St. Charles officials pushed the reset button Monday night on the city's First Street redevelopment project.
Aldermen decided the two development teams involved with the project -- one for the third phase of the First Street project, the other to build on the old Manor Restaurant site -- don't deserve any more time to begin construction, so the city will now seek new developers.
The council's refusal to grant extensions for both development projects did not come as a major surprise. Several members of the city council and Mayor Ray Rogina during the 2013 election cycle criticized the First Street LLC group's lack of progress on the third phase of what was supposed to be the crown jewel of downtown redevelopment.
But the development team, led by Bob Rasmussen, still received several extensions from the city council to begin construction. On Monday night, Rasmussen still pointed to a stagnant economy as the main force undercutting progress.
But it was perhaps Rasmussen's ongoing push to change what were supposed to be retail spaces into offices that was the final straw. Rasmussen said the switch is necessary to put at least some tenants in consistently vacant storefronts.
Alderman Jim Martin disagreed.
"I will not support any change to office on the first floor," Martin said. "It is designed for retail. I insist that it be retail."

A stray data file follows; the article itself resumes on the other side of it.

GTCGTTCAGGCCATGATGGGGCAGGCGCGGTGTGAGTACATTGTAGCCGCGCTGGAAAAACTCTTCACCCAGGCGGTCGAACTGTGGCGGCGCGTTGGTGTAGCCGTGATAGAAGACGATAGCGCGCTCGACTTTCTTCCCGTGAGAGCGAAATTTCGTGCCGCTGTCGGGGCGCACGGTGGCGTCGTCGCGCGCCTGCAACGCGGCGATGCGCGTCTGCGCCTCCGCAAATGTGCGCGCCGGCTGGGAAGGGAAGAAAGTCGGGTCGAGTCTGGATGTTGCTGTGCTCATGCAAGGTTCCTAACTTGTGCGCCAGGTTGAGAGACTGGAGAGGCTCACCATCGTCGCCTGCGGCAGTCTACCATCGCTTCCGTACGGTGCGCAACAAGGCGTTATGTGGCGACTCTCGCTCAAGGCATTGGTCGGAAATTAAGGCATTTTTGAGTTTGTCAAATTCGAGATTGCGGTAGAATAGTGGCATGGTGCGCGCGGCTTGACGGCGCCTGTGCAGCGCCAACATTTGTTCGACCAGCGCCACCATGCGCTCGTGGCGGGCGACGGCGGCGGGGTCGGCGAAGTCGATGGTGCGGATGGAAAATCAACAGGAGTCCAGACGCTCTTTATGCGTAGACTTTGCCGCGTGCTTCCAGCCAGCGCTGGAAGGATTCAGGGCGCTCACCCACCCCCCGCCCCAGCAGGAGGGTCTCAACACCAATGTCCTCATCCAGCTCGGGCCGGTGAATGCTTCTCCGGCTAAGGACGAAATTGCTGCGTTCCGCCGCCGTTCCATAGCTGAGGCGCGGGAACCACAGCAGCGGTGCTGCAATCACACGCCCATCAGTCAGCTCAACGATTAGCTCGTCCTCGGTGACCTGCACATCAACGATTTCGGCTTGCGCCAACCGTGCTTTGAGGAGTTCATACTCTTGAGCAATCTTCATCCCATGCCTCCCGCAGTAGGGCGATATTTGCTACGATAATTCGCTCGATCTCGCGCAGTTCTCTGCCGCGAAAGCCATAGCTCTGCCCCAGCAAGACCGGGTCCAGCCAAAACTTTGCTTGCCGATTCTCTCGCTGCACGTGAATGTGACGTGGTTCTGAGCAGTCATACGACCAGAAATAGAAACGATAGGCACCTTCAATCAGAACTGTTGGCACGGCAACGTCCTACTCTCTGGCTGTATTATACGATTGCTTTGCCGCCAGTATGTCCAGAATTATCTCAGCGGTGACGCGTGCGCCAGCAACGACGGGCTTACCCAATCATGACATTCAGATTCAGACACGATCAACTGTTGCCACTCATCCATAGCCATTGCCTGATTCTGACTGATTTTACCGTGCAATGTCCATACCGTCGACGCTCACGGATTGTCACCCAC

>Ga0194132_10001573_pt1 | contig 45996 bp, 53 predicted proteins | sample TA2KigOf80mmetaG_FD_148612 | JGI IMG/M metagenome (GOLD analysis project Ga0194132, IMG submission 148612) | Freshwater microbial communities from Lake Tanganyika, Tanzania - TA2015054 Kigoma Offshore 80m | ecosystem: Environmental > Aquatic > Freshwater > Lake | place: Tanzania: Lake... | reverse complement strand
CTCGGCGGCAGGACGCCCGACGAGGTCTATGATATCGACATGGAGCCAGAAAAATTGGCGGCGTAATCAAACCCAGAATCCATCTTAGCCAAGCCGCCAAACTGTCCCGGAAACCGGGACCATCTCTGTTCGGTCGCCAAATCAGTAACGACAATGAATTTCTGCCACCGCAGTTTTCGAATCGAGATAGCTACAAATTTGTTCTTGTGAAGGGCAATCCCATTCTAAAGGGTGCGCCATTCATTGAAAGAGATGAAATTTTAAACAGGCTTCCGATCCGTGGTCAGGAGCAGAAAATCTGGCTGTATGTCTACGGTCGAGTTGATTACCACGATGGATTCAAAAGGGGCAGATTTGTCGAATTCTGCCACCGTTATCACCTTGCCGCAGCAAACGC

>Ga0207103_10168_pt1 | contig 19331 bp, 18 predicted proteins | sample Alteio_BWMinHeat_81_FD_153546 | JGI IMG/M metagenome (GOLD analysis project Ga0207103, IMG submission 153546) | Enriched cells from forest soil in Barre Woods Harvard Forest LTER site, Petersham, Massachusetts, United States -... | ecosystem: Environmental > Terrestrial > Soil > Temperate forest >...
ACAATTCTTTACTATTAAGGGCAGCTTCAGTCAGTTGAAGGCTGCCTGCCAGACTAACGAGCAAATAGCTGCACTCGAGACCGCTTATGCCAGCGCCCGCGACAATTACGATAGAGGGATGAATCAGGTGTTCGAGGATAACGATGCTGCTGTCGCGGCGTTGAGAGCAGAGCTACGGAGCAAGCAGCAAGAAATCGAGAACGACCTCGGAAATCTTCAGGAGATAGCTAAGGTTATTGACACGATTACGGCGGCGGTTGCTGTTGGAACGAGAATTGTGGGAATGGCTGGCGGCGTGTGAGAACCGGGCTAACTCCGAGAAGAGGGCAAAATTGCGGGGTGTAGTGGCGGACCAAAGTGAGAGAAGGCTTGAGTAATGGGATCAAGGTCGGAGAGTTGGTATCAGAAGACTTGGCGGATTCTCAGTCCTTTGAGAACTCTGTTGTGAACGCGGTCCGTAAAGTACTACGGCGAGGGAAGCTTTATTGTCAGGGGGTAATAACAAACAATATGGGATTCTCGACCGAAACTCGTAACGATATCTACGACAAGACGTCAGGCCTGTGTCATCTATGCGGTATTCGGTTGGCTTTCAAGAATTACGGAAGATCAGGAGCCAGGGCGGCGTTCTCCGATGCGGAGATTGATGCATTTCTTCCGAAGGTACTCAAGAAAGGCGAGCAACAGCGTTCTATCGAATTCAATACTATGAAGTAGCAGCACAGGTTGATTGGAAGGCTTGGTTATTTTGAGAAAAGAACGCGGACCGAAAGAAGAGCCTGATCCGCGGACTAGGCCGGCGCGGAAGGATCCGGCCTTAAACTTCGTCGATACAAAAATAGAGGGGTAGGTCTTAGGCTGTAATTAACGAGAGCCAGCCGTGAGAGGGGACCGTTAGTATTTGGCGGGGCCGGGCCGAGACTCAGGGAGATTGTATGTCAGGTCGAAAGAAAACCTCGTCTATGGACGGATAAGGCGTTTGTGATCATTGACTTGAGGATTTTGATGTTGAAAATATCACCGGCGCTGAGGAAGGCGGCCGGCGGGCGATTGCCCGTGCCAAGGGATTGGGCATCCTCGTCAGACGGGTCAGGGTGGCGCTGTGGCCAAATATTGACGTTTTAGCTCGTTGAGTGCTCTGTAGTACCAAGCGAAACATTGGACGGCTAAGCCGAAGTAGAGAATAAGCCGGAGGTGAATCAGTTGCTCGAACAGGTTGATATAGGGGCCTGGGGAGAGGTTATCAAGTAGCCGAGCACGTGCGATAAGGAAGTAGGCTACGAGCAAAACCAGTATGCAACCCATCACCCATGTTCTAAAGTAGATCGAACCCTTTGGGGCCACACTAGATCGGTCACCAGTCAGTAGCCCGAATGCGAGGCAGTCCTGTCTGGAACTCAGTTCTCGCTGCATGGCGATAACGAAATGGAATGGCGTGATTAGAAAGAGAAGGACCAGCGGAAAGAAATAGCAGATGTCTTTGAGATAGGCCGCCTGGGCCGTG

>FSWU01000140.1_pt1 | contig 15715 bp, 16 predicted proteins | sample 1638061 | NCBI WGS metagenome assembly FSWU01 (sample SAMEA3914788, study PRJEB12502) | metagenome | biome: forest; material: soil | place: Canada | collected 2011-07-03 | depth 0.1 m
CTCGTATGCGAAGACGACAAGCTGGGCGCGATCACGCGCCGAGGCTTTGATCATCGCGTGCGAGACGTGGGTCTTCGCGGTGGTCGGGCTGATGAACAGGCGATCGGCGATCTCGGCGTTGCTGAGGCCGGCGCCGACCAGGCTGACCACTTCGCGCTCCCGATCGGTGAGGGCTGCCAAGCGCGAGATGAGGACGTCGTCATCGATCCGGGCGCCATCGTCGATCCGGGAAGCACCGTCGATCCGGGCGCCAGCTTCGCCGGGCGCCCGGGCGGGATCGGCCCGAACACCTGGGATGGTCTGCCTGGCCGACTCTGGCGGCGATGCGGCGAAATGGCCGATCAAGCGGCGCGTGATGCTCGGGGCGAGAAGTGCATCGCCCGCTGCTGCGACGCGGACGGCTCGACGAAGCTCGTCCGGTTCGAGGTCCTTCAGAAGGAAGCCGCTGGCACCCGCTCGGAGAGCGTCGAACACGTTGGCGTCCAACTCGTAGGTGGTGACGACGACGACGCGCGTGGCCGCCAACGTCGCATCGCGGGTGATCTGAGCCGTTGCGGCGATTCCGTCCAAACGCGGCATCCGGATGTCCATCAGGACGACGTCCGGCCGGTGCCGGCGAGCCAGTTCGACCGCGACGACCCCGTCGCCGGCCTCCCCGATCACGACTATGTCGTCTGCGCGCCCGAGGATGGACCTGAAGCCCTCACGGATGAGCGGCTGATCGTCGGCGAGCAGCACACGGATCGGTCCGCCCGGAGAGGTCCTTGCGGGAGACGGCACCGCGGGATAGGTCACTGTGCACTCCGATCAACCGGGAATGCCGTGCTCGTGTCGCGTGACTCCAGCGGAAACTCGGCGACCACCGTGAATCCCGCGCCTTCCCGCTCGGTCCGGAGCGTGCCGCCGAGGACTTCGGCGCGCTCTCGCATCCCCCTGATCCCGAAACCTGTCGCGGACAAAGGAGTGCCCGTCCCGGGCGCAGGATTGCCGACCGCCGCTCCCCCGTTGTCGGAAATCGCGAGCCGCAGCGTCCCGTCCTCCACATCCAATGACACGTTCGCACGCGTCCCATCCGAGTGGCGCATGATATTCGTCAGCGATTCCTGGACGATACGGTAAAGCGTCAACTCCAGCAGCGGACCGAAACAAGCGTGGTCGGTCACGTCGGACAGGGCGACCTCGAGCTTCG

After those comments, aldermen refused to take any action that will prevent the expiration of agreements the city has with Rasmussen's team. Those deals expire Tuesday.
Rasmussen had little to say in an interview after the decision.
"It's just disappointing," he said.
City officials also have deals with SMN Development LLC to bring new commercial space to the site of the old Manor Restaurant and an adjacent strip of land.
Joe Klein of the development team brought forward a series of last-minute ideas to at least get some temporary form of enhanced public use going on the property. The ideas were not discussed in detail but involved commercial kiosks, a performance stage and landscaping.
Aldermen expressed interest in the ideas but not enough to keep the current agreements from expiring Tuesday. Aldermen encouraged Klein to bring his new ideas to the council via a whole new approval process that would be considered with any other proposals the city will now be open to hearing.
The decisions made Monday night mark the first time in the 12-year history of the First Street project that aldermen don't have any official plans before them.
The city's taxpayers are on the hook for tens of millions of dollars unless a project or projects can be fast-tracked to pay off the bonds the city took out. Indeed, when aldermen committed to the First Street LLC vision in 2006, the full project was envisioned to have a $105 million price tag.
Of that, the developers were on the hook for only about $67 million because the city created a new TIF district -- funneling property taxes that would have gone to local governments -- to finance many of the infrastructure improvements in the initial phases of the redevelopment project.